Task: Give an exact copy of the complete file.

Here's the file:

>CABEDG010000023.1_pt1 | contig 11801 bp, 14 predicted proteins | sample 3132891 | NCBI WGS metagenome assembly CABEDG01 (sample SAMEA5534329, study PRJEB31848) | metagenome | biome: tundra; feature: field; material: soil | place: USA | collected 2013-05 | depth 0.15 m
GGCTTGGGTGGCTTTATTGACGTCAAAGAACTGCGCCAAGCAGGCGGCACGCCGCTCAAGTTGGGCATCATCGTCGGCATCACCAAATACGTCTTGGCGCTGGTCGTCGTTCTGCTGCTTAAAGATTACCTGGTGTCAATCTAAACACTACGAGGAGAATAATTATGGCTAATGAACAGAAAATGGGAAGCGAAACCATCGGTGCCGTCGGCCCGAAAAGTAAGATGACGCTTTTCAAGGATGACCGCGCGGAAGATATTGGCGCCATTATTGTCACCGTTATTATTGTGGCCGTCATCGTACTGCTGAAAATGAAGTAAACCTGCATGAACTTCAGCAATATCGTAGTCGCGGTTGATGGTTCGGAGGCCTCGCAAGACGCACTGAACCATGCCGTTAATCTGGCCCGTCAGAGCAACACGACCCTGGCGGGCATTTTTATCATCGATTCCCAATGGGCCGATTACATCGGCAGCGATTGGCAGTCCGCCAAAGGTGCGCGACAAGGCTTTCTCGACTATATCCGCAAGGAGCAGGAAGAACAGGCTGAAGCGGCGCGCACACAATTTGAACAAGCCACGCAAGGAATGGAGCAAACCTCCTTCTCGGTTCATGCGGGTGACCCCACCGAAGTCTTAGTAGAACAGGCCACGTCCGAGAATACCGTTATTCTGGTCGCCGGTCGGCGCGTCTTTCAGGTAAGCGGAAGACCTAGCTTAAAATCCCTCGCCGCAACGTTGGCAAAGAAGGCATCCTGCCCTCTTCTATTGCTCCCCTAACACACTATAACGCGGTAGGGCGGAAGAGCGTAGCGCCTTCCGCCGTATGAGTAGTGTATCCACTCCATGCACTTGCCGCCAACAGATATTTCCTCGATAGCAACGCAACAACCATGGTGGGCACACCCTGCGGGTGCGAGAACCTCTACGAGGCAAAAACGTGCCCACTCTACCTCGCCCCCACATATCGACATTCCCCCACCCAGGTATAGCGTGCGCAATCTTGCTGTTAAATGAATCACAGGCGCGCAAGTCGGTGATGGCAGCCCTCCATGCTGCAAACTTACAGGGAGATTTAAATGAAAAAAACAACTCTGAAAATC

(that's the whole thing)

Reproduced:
>CABEDG010000023.1_pt1 | contig 11801 bp, 14 predicted proteins | sample 3132891 | NCBI WGS metagenome assembly CABEDG01 (sample SAMEA5534329, study PRJEB31848) | metagenome | biome: tundra; feature: field; material: soil | place: USA | collected 2013-05 | depth 0.15 m
GGCTTGGGTGGCTTTATTGACGTCAAAGAACTGCGCCAAGCAGGCGGCACGCCGCTCAAGTTGGGCATCATCGTCGGCATCACCAAATACGTCTTGGCGCTGGTCGTCGTTCTGCTGCTTAAAGATTACCTGGTGTCAATCTAAACACTACGAGGAGAATAATTATGGCTAATGAACAGAAAATGGGAAGCGAAACCATCGGTGCCGTCGGCCCGAAAAGTAAGATGACGCTTTTCAAGGATGACCGCGCGGAAGATATTGGCGCCATTATTGTCACCGTTATTATTGTGGCCGTCATCGTACTGCTGAAAATGAAGTAAACCTGCATGAACTTCAGCAATATCGTAGTCGCGGTTGATGGTTCGGAGGCCTCGCAAGACGCACTGAACCATGCCGTTAATCTGGCCCGTCAGAGCAACACGACCCTGGCGGGCATTTTTATCATCGATTCCCAATGGGCCGATTACATCGGCAGCGATTGGCAGTCCGCCAAAGGTGCGCGACAAGGCTTTCTCGACTATATCCGCAAGGAGCAGGAAGAACAGGCTGAAGCGGCGCGCACACAATTTGAACAAGCCACGCAAGGAATGGAGCAAACCTCCTTCTCGGTTCATGCGGGTGACCCCACCGAAGTCTTAGTAGAACAGGCCACGTCCGAGAATACCGTTATTCTGGTCGCCGGTCGGCGCGTCTTTCAGGTAAGCGGAAGACCTAGCTTAAAATCCCTCGCCGCAACGTTGGCAAAGAAGGCATCCTGCCCTCTTCTATTGCTCCCCTAACACACTATAACGCGGTAGGGCGGAAGAGCGTAGCGCCTTCCGCCGTATGAGTAGTGTATCCACTCCATGCACTTGCCGCCAACAGATATTTCCTCGATAGCAACGCAACAACCATGGTGGGCACACCCTGCGGGTGCGAGAACCTCTACGAGGCAAAAACGTGCCCACTCTACCTCGCCCCCACATATCGACATTCCCCCACCCAGGTATAGCGTGCGCAATCTTGCTGTTAAATGAATCACAGGCGCGCAAGTCGGTGATGGCAGCCCTCCATGCTGCAAACTTACAGGGAGATTTAAATGAAAAAAACAACTCTGAAAATC